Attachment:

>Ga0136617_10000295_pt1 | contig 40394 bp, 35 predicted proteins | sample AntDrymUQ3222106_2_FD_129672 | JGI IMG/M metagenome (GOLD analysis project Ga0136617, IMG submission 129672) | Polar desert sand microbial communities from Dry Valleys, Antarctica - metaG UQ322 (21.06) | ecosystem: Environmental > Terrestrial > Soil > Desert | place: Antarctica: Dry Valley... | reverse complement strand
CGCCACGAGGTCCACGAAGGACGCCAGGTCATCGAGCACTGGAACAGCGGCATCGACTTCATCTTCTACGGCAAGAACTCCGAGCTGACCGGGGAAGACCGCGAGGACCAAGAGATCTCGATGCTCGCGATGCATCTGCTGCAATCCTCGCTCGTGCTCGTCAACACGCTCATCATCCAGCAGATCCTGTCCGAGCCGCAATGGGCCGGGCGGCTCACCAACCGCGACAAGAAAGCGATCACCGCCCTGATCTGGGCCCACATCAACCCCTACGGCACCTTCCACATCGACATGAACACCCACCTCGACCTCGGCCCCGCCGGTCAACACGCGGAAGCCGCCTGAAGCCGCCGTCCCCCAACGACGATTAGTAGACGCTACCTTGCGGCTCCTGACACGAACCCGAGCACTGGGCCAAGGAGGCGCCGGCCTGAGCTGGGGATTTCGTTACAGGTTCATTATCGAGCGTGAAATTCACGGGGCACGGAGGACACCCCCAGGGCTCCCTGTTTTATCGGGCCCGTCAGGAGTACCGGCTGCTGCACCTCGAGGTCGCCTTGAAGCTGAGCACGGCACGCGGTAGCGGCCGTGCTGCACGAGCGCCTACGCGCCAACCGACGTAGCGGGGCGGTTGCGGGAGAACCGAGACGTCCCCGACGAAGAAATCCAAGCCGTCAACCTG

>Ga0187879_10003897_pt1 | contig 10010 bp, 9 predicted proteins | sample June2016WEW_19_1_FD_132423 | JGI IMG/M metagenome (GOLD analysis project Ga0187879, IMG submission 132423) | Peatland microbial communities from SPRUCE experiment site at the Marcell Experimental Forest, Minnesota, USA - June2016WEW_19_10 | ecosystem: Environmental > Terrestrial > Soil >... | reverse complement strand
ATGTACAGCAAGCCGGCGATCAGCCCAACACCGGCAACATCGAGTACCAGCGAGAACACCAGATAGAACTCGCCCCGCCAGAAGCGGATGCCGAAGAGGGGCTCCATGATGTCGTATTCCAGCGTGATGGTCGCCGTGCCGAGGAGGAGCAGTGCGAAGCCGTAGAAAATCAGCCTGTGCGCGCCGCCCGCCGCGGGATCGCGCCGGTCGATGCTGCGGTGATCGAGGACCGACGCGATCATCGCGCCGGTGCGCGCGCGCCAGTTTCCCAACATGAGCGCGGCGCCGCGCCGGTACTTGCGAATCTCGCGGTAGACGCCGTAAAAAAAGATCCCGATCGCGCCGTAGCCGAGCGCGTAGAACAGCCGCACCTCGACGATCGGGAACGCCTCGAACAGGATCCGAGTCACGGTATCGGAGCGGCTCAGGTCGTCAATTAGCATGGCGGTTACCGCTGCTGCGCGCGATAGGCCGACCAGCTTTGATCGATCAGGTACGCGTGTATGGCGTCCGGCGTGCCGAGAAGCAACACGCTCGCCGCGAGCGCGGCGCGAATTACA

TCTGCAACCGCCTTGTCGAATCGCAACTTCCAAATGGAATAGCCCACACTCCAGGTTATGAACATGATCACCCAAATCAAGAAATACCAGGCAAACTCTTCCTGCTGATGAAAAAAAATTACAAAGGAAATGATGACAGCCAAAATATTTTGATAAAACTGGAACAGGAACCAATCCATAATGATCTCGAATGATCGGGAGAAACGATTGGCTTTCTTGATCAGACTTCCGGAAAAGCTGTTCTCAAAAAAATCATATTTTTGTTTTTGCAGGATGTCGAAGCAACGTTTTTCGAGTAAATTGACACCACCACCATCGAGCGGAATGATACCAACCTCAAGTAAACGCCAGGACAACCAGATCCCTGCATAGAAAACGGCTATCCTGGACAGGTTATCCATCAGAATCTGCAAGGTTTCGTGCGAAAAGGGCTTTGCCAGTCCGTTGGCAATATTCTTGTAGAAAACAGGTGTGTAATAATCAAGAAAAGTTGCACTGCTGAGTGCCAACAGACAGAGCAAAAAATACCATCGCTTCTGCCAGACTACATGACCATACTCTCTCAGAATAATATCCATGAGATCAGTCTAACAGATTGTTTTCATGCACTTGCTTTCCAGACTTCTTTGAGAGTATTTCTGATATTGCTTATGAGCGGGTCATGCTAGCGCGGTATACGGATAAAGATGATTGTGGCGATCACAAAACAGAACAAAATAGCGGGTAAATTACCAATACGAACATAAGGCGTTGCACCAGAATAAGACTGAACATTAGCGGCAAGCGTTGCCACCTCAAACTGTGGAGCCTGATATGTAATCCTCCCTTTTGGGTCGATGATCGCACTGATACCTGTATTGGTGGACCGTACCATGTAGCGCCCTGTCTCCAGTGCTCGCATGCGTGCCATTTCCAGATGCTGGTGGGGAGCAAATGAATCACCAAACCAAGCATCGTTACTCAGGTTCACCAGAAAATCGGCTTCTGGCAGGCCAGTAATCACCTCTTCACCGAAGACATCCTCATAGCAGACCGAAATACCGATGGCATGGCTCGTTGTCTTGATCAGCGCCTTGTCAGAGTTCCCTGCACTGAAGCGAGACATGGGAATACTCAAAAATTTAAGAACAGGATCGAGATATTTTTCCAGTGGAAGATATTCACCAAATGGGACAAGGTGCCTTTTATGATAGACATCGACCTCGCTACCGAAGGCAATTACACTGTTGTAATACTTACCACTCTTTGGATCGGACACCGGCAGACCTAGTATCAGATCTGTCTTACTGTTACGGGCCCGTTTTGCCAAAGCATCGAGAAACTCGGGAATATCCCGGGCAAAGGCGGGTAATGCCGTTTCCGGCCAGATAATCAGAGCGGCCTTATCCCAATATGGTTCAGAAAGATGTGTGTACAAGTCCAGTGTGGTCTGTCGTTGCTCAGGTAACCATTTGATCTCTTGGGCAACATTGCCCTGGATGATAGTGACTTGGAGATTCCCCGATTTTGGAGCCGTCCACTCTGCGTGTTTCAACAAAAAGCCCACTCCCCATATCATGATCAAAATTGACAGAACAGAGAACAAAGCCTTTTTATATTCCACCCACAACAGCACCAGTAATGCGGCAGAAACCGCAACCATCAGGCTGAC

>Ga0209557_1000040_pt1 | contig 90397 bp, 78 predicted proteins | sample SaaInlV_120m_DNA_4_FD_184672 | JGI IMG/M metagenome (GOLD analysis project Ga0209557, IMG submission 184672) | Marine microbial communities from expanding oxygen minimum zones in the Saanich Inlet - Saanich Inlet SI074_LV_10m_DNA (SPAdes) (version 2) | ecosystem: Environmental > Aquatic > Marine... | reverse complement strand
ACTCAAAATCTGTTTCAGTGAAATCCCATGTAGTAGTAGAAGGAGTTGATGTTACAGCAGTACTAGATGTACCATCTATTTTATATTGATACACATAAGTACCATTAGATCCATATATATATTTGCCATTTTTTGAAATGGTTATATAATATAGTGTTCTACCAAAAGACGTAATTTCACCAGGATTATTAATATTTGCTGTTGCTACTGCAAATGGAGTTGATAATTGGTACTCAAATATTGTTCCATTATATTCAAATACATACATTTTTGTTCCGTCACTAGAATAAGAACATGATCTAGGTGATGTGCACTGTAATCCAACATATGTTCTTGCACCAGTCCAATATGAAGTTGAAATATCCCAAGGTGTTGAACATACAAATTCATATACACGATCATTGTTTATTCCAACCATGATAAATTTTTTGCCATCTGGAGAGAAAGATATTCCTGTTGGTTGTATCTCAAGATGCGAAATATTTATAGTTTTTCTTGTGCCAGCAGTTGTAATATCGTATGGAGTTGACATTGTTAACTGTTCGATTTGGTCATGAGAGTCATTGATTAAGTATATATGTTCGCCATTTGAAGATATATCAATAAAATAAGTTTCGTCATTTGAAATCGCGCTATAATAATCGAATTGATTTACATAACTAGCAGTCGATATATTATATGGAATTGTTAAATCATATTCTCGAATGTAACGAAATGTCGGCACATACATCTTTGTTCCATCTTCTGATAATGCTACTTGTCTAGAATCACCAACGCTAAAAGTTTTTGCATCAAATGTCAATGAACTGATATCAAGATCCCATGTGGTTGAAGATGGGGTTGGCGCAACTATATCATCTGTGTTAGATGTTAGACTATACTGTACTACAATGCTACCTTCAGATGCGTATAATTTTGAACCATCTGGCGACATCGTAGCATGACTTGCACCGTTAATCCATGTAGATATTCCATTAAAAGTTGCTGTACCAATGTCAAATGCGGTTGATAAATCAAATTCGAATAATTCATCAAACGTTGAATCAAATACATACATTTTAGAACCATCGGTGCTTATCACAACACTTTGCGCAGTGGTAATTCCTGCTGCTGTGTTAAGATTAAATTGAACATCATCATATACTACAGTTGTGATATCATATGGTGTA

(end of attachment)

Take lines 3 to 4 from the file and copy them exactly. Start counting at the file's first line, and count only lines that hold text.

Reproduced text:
>Ga0187879_10003897_pt1 | contig 10010 bp, 9 predicted proteins | sample June2016WEW_19_1_FD_132423 | JGI IMG/M metagenome (GOLD analysis project Ga0187879, IMG submission 132423) | Peatland microbial communities from SPRUCE experiment site at the Marcell Experimental Forest, Minnesota, USA - June2016WEW_19_10 | ecosystem: Environmental > Terrestrial > Soil >... | reverse complement strand
ATGTACAGCAAGCCGGCGATCAGCCCAACACCGGCAACATCGAGTACCAGCGAGAACACCAGATAGAACTCGCCCCGCCAGAAGCGGATGCCGAAGAGGGGCTCCATGATGTCGTATTCCAGCGTGATGGTCGCCGTGCCGAGGAGGAGCAGTGCGAAGCCGTAGAAAATCAGCCTGTGCGCGCCGCCCGCCGCGGGATCGCGCCGGTCGATGCTGCGGTGATCGAGGACCGACGCGATCATCGCGCCGGTGCGCGCGCGCCAGTTTCCCAACATGAGCGCGGCGCCGCGCCGGTACTTGCGAATCTCGCGGTAGACGCCGTAAAAAAAGATCCCGATCGCGCCGTAGCCGAGCGCGTAGAACAGCCGCACCTCGACGATCGGGAACGCCTCGAACAGGATCCGAGTCACGGTATCGGAGCGGCTCAGGTCGTCAATTAGCATGGCGGTTACCGCTGCTGCGCGCGATAGGCCGACCAGCTTTGATCGATCAGGTACGCGTGTATGGCGTCCGGCGTGCCGAGAAGCAACACGCTCGCCGCGAGCGCGGCGCGAATTACA